Noisy classrooms could be causing more harm to less focused children
Research from the University measured children’s reactions to classroom noise and found that pupils at risk of school difficulty are also the ones more likely to be annoyed and easily distracted by noise.
The study which was published this week in the International Journal of Environmental Research and Public Health measured the impact of noise on over 350 children aged between 7-11 years old.
Environmental noise is one of the main sources of pollution in today’s modern world. The health effects associated with noise depend on both environmental exposure and individuals noise sensitivity. However, studies to date have focused predominantly on adults. Until now - little is known as to why some children are more sensitive to noise than others.
This new study used a detailed questionnaire to collect children’s reactions to classroom noise. Pupils were given fourteen statements related to noise for example - “when you do an activity alone in the classroom, if noise catches your attention you lose track of your thoughts”. The children were then asked to indicate how often this happened to them, by responding using a 4-point response scale: (1) almost never, (2) rarely, (3) quite often, (4) very often.
Interventions aimed at reducing classroom noise and improving effortful control might be particularly beneficial for the most noise sensitive children
These reactions to classroom noise were then linked to children’s temperament, as reported by the children’s teachers. Teachers were given seventeen statements about each child’s attentional focus, impulsivity, behavioural control and ability to engage in school work, for example - “pays attention”, “says the first thing that comes to mind”. Teachers were asked to indicate how true these statements were considering the child’s behaviour over the past two weeks, using a 5-point response scale ranging from (1) almost always untrue, to (4) almost always true. All these aspects of children’s temperament reflect their effortful control. Effortful control underlies children’s capacity to adapt flexibly to social demands and in particular to regulate their attention and behaviour.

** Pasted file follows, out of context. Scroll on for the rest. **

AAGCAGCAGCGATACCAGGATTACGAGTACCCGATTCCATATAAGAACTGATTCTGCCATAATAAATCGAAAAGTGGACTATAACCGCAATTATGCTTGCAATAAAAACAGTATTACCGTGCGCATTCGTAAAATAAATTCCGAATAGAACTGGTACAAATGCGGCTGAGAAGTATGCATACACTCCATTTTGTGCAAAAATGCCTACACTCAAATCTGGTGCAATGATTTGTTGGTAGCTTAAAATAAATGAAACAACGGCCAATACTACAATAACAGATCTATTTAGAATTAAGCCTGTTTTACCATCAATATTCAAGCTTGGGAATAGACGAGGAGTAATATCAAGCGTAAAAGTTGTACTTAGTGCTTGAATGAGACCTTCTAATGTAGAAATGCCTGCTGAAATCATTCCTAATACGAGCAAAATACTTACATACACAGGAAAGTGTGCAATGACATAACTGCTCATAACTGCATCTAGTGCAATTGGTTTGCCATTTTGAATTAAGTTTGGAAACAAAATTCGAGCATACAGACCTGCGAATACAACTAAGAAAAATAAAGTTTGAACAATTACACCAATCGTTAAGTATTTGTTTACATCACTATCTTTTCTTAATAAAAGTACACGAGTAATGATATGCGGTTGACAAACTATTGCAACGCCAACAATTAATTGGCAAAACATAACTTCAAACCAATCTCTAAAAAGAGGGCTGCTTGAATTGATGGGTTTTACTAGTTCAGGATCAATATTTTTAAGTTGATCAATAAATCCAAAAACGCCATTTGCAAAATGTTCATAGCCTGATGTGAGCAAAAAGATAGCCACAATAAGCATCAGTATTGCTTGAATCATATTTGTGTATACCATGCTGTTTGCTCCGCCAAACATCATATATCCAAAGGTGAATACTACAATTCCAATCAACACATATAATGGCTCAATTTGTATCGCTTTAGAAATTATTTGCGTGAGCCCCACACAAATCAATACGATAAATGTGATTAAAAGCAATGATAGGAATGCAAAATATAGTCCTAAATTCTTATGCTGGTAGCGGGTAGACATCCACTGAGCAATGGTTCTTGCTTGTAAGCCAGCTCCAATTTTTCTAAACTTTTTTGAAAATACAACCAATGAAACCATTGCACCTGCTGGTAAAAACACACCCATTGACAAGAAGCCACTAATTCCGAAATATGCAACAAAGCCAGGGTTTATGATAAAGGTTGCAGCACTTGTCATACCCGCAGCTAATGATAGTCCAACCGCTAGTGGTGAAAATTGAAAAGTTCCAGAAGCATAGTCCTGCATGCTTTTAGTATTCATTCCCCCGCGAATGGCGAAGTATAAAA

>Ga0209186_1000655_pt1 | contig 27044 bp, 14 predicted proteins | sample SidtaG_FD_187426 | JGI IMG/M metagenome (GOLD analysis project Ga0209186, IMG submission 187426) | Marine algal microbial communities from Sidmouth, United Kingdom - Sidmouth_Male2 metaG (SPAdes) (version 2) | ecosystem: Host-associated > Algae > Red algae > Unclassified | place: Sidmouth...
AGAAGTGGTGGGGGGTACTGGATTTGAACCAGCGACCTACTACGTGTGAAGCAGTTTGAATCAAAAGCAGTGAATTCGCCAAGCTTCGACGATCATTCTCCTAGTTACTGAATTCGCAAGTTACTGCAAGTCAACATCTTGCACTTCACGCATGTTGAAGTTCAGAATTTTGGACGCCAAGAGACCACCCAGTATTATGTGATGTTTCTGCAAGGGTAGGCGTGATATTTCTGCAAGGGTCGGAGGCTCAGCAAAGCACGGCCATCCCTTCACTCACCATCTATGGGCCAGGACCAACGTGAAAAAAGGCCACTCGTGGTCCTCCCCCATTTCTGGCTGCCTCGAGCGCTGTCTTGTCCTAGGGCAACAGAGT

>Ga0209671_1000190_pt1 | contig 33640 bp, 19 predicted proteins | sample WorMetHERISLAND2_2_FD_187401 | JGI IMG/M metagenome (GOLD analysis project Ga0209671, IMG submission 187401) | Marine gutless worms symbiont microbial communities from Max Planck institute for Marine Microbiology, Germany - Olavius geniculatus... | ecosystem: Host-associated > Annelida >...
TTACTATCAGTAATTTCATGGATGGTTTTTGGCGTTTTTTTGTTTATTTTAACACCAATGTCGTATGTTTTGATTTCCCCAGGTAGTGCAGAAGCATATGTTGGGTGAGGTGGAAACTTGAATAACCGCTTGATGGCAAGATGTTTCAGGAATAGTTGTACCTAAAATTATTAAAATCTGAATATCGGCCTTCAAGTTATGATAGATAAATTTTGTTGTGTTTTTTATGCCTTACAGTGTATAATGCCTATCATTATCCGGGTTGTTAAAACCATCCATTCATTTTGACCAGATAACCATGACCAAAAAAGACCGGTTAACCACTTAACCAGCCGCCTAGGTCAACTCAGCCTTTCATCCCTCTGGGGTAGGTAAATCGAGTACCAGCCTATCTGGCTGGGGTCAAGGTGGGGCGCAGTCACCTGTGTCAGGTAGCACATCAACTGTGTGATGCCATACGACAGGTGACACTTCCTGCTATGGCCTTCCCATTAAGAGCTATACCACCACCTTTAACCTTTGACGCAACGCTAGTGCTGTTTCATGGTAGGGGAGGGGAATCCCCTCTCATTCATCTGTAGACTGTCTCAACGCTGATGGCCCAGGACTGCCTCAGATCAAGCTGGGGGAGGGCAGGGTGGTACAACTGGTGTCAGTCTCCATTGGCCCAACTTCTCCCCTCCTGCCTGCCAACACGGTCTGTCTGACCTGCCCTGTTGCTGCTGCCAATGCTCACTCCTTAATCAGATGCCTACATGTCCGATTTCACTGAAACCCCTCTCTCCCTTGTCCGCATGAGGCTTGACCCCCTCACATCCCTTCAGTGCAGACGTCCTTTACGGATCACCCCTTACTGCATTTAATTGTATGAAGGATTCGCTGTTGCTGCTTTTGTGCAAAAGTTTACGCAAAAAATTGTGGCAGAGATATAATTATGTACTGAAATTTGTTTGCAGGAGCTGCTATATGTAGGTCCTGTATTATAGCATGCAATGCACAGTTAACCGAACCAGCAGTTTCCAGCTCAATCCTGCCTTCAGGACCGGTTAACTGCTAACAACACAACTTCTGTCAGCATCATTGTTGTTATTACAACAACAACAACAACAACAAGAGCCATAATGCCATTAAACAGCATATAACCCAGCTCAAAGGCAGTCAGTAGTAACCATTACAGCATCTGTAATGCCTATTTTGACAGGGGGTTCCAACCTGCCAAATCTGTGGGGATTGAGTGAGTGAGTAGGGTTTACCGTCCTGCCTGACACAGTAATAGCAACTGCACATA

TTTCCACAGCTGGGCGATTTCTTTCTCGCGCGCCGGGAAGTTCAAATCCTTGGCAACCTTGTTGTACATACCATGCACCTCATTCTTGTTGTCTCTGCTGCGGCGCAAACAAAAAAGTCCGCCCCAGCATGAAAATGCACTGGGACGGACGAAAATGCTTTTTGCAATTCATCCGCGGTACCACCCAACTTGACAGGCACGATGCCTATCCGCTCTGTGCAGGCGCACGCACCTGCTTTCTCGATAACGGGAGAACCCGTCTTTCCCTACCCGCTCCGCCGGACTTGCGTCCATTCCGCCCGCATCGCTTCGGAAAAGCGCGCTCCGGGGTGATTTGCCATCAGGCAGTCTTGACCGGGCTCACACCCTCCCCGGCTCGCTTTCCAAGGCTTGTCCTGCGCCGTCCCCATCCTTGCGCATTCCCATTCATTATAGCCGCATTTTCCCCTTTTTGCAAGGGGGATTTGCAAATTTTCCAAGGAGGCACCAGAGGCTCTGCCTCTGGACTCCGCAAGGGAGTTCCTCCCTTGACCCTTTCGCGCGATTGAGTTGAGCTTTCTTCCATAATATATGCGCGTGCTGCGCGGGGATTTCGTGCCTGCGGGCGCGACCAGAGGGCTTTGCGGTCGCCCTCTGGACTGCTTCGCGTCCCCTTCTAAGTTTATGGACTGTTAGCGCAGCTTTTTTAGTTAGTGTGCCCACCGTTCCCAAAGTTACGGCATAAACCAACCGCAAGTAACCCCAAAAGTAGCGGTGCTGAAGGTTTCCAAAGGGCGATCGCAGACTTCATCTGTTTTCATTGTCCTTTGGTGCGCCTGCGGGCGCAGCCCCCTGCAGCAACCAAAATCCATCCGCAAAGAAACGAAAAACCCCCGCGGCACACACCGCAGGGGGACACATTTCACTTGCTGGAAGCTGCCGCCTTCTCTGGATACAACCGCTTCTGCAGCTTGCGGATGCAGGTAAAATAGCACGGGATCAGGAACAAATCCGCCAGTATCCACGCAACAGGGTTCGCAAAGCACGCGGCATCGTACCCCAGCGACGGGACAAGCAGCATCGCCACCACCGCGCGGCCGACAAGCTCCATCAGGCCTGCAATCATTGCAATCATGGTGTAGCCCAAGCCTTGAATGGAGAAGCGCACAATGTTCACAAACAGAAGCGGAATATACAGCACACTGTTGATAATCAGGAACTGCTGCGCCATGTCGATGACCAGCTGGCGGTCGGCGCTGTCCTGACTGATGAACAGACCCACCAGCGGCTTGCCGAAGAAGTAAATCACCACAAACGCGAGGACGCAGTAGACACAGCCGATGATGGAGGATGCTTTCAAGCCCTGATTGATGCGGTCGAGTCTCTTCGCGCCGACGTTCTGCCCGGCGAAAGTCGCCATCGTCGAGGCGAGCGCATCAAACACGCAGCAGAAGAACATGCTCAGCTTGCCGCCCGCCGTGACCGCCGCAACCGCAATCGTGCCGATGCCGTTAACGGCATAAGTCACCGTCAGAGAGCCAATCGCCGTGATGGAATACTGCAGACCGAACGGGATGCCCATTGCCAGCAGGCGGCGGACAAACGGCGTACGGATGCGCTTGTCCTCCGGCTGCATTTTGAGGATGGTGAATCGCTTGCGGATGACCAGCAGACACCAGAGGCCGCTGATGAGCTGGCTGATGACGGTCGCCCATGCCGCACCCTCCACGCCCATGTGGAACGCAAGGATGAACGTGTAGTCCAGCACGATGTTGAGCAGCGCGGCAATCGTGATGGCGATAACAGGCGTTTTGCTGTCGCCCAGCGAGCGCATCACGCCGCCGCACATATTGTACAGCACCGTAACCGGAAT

The results of this study showed a correlation between those children who were identified by teachers as struggling with effortful control and those children who admit negative attitudes towards noise – in particular more difficulties hearing someone talk, more distraction and more annoyance from noise. Results show that these children accumulate multiple risks to learning – they are more likely to have difficulties engaging with school work, staying still and focussing, while at the same time being more vulnerable to distractions.
Dr Jessica Massonnié, School of Education and Sociology, says: “Our findings are important because they question the assumption that children who are perceived as difficult to engage in schoolwork 'do not care' about distractions' –they do particularly care. These children report being more annoyed and easily distracted by noise. The danger is that these children who are already being labelled as less focused will face a downward spiral if noise levels in classrooms are not controlled.
Dr Jessica Massonnié was supported by her collaborators from Birkbeck University of London and the University of Surrey.